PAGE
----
Sunday, March 27, 2016

On The Fence

The plan was simple:

1. Get our woodcutter and his cherry-picker over here no later than the end of October to take down the overhanging trees at the west end of our high field, shave off the leaners for a couple of hundred yards and clean up the limbs, chips and sawdust.

2. Get the new fence -- I did mention a fence, didn't I?  Years ago Diane Flynt told me if I wanted to grow apples, put up a good fence first -- up by no later than the end of November.

3.  Plant the rest of the apple trees no later than the end of the year, and disassemble the individual apple tree cages that initially kept the deer from getting at the apples, but by now were just restricting growth that desperately needed to be pruned, braced, tied back and otherwise trained to new shapes..
Not quite an orchard -- just an apple patch

4.  Prune all the trees in the apple patch -- it isn't really an orchard just yet, with just a dozen trees at the time, but it will be -- in January and spray with a urea solution all the old dead leaves on the ground.

5. Hire someone to prune the 12  old heritage apple trees -- neglected for many years instead of getting the pruning and other attention that apples need -- that bore fruit on this old farm in the Spring of 2015, and spray those trees too.

6.  Be ready to spray all the trees, new and old, with dormant oil and copper by the time they begin to bud and show leaves.


Didn't happen, for a variety of reasons that all have to do with the usual Rhythms of Life -- stuff happens, things don't quite work out the way you planned, you do the best you can.

So our woodcutter came by the first week of January and got the hardwoods at the end of the field cut down and trimmed back, and tidied up a bit. Then 13 inches of snow fell and the ground froze and the winds of February howled.  An experienced crew of pruners came and got 11 of the 12 old trees pruned to better shape -- renovated, apple growers call it -- before a sudden snowstorm stopped them in their tracks on a viciously miserable day in early February.  Haven't seen them since, and that 12th tree, thought to be a Northern Spy, still needs more work
ready to bore the postholes

The fence material was delivered in late winter, ground still hard as concrete.  Got 42 stakes in the ground precisely where I wanted them.  Never realized you could pound a plastic stake into ground hard as concrete, but when you are desperate, you can coax them in.  In early March a mild thaw and a warm rain loosened the dirt. Over two days I bored 42 holes with the 6-inch augur mounted on my tractor.  Most of the holes were in the same vicinity as the stakes I had marked them with, but on a steep grade some of them went in different directions.  Rhythms of Life, ibid.   Used an analog posthole digger -- a Mankiller, Barnie Day calls it -- to straighten out those holes that went hither, tither and yither.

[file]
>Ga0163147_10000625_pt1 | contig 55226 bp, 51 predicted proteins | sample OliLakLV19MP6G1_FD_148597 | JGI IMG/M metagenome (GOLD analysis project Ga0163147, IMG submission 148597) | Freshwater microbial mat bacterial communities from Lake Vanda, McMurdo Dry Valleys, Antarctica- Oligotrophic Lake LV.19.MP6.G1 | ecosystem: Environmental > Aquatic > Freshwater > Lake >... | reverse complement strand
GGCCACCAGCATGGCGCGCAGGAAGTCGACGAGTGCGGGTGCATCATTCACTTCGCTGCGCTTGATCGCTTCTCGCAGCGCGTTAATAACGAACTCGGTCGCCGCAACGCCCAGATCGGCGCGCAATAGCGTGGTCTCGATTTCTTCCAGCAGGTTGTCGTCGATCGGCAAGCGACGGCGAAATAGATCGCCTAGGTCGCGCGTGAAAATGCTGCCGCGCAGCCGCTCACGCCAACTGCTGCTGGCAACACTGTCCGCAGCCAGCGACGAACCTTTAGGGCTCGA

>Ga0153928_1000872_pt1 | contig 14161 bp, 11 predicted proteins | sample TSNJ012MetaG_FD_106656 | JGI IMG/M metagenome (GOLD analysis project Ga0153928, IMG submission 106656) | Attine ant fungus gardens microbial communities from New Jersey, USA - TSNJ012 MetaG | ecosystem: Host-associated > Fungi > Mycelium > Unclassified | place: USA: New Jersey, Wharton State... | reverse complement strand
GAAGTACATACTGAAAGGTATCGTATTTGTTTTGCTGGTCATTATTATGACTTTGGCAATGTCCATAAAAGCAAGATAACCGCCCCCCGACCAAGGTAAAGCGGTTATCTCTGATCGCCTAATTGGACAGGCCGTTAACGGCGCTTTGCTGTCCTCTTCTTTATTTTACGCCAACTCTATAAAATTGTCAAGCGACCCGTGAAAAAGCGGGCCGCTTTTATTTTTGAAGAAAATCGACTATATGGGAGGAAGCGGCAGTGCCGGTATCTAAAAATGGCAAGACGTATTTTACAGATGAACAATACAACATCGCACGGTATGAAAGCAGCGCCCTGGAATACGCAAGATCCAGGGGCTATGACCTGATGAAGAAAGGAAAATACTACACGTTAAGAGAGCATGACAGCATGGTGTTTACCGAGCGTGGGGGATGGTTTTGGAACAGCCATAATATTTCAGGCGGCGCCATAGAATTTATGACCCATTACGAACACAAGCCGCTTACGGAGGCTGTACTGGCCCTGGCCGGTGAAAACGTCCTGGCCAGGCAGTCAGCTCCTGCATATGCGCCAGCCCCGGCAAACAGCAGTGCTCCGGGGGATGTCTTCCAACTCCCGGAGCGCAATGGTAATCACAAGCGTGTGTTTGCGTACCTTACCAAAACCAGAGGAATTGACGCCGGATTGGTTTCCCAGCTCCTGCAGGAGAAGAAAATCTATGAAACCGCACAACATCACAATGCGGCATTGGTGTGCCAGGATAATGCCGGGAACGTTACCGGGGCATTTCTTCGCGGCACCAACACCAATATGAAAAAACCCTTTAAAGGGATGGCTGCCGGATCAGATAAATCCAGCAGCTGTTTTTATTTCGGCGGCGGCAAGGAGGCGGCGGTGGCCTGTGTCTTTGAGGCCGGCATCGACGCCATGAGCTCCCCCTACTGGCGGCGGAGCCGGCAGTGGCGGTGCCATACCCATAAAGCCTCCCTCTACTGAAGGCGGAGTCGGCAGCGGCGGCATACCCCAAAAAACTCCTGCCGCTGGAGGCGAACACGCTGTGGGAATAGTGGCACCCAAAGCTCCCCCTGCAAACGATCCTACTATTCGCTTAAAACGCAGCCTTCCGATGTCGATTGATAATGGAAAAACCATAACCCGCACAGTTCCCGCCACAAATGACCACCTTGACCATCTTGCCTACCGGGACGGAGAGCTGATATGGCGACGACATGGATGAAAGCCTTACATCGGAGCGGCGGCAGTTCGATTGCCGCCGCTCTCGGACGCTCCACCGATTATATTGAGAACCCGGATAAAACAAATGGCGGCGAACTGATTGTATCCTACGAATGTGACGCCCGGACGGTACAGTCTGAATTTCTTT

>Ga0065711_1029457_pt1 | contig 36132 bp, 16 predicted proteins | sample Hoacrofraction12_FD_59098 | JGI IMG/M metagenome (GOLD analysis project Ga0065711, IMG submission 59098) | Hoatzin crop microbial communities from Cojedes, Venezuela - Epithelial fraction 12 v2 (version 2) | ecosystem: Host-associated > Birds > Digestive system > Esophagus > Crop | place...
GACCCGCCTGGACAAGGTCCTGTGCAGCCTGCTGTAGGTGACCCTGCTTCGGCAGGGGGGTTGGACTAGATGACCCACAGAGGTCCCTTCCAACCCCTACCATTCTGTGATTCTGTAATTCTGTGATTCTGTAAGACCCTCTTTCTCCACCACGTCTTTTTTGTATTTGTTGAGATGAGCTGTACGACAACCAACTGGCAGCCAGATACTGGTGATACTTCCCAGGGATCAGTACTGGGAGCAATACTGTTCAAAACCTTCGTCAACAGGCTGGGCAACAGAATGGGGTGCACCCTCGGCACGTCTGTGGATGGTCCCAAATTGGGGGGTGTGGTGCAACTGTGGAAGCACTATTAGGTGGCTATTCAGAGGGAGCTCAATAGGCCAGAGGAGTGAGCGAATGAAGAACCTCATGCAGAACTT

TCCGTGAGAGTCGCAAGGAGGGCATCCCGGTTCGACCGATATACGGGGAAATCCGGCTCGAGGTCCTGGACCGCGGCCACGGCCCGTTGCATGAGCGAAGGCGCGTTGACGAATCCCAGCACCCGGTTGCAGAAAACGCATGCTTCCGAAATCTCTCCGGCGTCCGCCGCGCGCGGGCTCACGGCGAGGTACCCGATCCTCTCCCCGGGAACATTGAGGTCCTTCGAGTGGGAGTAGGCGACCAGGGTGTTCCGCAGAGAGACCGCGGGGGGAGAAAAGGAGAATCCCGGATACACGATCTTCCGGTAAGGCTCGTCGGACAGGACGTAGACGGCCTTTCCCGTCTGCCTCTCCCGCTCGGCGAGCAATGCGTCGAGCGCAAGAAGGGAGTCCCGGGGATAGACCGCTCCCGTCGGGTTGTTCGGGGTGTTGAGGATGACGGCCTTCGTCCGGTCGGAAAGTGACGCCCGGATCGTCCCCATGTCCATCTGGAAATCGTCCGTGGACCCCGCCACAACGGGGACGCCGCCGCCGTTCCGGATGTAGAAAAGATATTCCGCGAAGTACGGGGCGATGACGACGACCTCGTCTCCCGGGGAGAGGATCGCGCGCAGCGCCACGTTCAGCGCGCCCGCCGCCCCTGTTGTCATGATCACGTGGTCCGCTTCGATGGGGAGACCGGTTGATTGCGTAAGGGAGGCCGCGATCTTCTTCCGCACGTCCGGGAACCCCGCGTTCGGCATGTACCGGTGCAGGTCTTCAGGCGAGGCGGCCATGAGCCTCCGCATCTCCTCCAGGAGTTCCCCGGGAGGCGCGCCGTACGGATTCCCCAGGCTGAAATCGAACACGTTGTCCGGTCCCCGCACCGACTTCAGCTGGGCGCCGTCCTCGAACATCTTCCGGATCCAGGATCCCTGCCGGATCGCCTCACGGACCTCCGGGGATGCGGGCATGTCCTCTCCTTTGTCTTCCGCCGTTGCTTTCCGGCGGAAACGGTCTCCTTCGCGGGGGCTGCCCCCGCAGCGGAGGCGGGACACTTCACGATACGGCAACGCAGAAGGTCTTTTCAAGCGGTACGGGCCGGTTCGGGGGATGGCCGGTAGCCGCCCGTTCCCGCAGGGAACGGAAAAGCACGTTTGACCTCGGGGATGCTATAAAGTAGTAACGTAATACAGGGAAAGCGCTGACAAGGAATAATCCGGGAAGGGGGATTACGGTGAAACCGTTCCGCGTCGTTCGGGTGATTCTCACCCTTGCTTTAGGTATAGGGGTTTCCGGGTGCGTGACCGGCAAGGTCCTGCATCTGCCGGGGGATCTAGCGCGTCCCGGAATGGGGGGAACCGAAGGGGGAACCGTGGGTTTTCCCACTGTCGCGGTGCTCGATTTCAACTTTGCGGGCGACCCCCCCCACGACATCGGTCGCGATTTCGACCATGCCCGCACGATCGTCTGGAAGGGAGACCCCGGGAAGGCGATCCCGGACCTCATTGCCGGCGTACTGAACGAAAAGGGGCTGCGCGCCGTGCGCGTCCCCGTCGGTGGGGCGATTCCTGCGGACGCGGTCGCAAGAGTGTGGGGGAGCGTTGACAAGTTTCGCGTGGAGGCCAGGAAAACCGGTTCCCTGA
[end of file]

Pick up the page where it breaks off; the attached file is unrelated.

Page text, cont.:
Got the posts into the holes and the corners braced up with horizontal timbers, reasonably level and plum and ready for fencing.  Started unrolling the heavy-duty plastic deer fencing ( that we stapled to the posts with 1 1/4" long galvanized staples, and got ready to zip-tie the fencing to three strands of 12-gauge monofilament line that circles the 10,000-square-foot apple patch.   Got about halfway through the job before I fell, in an unguarded moment, from the utterly ridiculous height of, oh, maybe 2 feet maximum, flat on my back.  Still don't know how the leg got banged up but the back has been complaining petulantly and relentlessly ever since. Treating it with a potion of Knob Creek's finest and Rocky Knob Tractor & Yacht Club wellwater. Rhythms of Life, op cit.

Got the third leg of fencing up yesterday and hope to get the final leg up tomorrow.  Staples are going in much more slowly, and the hammerer is cussing at a faster and more alarming rate.
Down by the southeast corner

Had a 90-minute tutorial from Diane Flynt, founder and owner of Foggy Ridge Cidery,  last week on pruning young apple trees, and finally got our apples, at least the new ones, in some better shape for the new season. Opened up the middles of the trees, took out unwanted growth sorted through central leaders, braced horizontally as many of the remaining limbs as I could and began to remove the individual cages.   Too late for spraying urea, but dormant oil with copper will come soon for all the trees.
Diane Flynt demonstrates pruning a young apple tree at her orchard

We're holding our breaths that a herd of deer won't come stampeding through the new unfinished and as yet not quite functional fence.  I scrounged up a rusty, flimsy old gate that my father-in-law had discarded years ago, and propped that up where a new 10-foot wide mower gate will go one day.

The old gate is held together by habit and rust, mostly, and I think a deer could lick its way through the middle in about two or three minutes, but it looks heftier than it is.  So do I, but I am starting to win this long fight, and if the back doesn't go out again, I might have it all wrapped up in a couple of weeks, if the bourbon and the staples last.    If not, surely by the end of October.  Late November for sure.


  1. Wonderful descriptions, Jack! Sorry I couldn't be there ....... :-)

  2. Love your narrative, Jack. Keep it up. And best to the apples.

    Tim & Sarah

  3. Thanks for the update. I had an old apple tree that wouldn't die at the farm in Engelhard. Finally succumbed to Hurricane Irene after being given last rites several times. Come see us in Kilmarnock.